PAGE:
Starbucks French Roast Coffee Review
Coffee Review: Starbucks French Roast
The crunch of the bean grinder jolts me back to reality as I do my best to wake up on Monday morning. Hoping that the smell will rejuvenate me, I open up the bag of beans and stick my nose slightly into the opening, inhaling the dark scent. After heating up the water, I pour it slowly over the coffee grounds in my French press, steam whispering up into the air above. I allow my fingers to dance through the steam. Now we wait. As the coffee is poured into the cup, the aroma fills the room, a mixture of warm smoke and deep notes of symphonic smoothness.
French Roast coffee is the darkest option on the Starbucks menu, with its main draws including intensity and smoky flavor, both of which are mentioned on the bag. The tiniest whiff of this strong beverage can get your brain cells energized without even taking a sip. From the first traces of French Roast in the air to that lingering last gulp, the experience takes your breath away. Rich, almost chocolate flavor fills your mouth when the drink first reaches your lips. A hint of tangy aftertaste and silky smooth delivery makes this a favorite for coffee lovers everywhere.
Starbucks recommends using cold, filtered water when preparing French Roast in a standard coffee pot – 2 Tbsp of coffee for every 6 fluid oz of water. Personally, I didn’t really notice a difference between using cold and room temperature water when making the drink. Starbucks delivers again on the design of the product, though. Even the bag is beautifully designed, with purple and chocolate colored swirls, as well as the French fleur-de-lis on the front.
In the middle of winter in the Midwest, there are few things better than sipping on a hot coffee drink with layers of flavor. If you like darker, flavorful teas, you will enjoy the flavor that comes in the French Roast variety of coffee. Its low acidity can also be a benefit. If you prefer something a little lighter, this is not the coffee for you. Its heaviness comes with depth – it tastes like the color mahogany.
French Roast coffee beans
French Roast is not actually from France, as some may think. This coffee has been through intense heat during production. It’s about as dark as you can go without ending up with burned coffee beans. Because of all the oils used in their cultivation, the French Roast coffee beans are very shiny and dark. According to some of my research, Starbucks has followed the European tradition and made this flavor less mellow and more intense.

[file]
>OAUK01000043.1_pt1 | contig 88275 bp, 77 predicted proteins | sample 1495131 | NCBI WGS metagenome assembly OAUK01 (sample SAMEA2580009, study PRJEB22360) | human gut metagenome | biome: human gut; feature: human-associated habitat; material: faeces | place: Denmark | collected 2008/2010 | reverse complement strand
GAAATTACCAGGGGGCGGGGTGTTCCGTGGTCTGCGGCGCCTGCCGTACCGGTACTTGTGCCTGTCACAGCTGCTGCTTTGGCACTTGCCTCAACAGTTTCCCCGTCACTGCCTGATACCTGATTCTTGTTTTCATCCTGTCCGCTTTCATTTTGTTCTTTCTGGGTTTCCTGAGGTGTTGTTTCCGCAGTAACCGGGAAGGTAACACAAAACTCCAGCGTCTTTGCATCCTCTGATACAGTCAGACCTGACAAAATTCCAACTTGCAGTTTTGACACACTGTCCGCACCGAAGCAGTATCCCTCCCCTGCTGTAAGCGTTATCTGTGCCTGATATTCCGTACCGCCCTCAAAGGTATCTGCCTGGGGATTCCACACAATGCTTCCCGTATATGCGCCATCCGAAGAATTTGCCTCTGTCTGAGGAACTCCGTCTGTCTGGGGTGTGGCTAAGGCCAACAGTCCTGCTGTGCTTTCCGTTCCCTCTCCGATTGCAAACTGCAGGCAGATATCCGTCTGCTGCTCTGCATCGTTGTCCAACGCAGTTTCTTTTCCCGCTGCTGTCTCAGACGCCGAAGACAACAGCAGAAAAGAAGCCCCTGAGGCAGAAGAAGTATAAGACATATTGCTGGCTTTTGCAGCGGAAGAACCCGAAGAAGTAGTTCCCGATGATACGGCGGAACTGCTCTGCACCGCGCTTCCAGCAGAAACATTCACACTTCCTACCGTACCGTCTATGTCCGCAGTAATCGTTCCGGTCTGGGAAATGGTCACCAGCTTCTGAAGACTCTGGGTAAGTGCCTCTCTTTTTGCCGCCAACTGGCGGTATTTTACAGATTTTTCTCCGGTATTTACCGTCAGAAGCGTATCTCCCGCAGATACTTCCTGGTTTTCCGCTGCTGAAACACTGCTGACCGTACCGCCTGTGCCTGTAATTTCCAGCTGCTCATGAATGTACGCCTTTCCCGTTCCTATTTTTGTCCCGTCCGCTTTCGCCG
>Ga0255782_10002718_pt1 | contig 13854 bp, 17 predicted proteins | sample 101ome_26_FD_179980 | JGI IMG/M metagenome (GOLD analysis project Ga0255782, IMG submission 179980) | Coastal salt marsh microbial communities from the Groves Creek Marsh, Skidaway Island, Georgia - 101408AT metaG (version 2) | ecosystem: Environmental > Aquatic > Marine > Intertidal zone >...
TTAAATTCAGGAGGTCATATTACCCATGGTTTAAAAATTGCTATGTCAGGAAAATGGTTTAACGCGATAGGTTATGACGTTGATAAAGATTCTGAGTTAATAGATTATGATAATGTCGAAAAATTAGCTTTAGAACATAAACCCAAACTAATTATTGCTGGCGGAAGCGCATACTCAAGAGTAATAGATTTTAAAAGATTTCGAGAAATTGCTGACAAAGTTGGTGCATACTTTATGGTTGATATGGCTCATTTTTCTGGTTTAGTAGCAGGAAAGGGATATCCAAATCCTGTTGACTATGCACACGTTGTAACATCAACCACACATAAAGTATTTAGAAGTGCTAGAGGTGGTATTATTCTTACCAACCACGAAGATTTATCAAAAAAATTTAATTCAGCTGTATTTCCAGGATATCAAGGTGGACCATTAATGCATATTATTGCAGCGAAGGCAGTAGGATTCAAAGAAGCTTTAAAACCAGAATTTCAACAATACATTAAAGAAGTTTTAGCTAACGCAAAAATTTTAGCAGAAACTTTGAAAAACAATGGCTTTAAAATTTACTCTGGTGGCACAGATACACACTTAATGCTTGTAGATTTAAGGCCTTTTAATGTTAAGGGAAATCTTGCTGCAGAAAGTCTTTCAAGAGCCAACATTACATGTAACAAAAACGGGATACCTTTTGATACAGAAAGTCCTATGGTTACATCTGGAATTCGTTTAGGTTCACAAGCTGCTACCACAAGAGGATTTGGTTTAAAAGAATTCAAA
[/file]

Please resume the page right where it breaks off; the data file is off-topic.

Starbucks French Roast Ground Coffee
In my own personal experience, I prefer purchasing ground coffee over beans simply because I hate the sound of the coffee grinder. However, if you prefer the bean, that is an option for this particular roast. I have also experimented with the Keurig cup versions of the French Roast, finding them to be almost if not equally as enjoyable as the longer process of the French press. These K-cups are much quicker, and while they are more expensive in the long run, they work really well for someone who doesn’t have much time to wait for coffee in the mornings.
Starbucks is dedicated to ethical coffee production, giving it yet another step up over competitors. I try to seek out fair trade products to protect workers around the world, so Starbucks is pretty appealing. If you’re interested in purchasing some of the coffee, their website offers several options, or you can buy it at any grocery store that sells Starbucks products.
Next time you decide to brew a cup of coffee, consider sipping Starbucks French Roast. Its dark depth and intense richness will leave you craving more.
This Coffee Review is Written by Megan Adams
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